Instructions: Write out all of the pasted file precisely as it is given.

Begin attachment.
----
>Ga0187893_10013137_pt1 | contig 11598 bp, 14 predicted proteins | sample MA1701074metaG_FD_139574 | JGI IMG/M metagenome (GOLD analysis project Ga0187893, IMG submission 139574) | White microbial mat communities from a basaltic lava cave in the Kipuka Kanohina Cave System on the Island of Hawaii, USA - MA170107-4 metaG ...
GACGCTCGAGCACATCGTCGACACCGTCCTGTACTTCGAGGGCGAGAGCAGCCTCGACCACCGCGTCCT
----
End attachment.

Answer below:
>Ga0187893_10013137_pt1 | contig 11598 bp, 14 predicted proteins | sample MA1701074metaG_FD_139574 | JGI IMG/M metagenome (GOLD analysis project Ga0187893, IMG submission 139574) | White microbial mat communities from a basaltic lava cave in the Kipuka Kanohina Cave System on the Island of Hawaii, USA - MA170107-4 metaG ...
GACGCTCGAGCACATCGTCGACACCGTCCTGTACTTCGAGGGCGAGAGCAGCCTCGACCACCGCGTCCT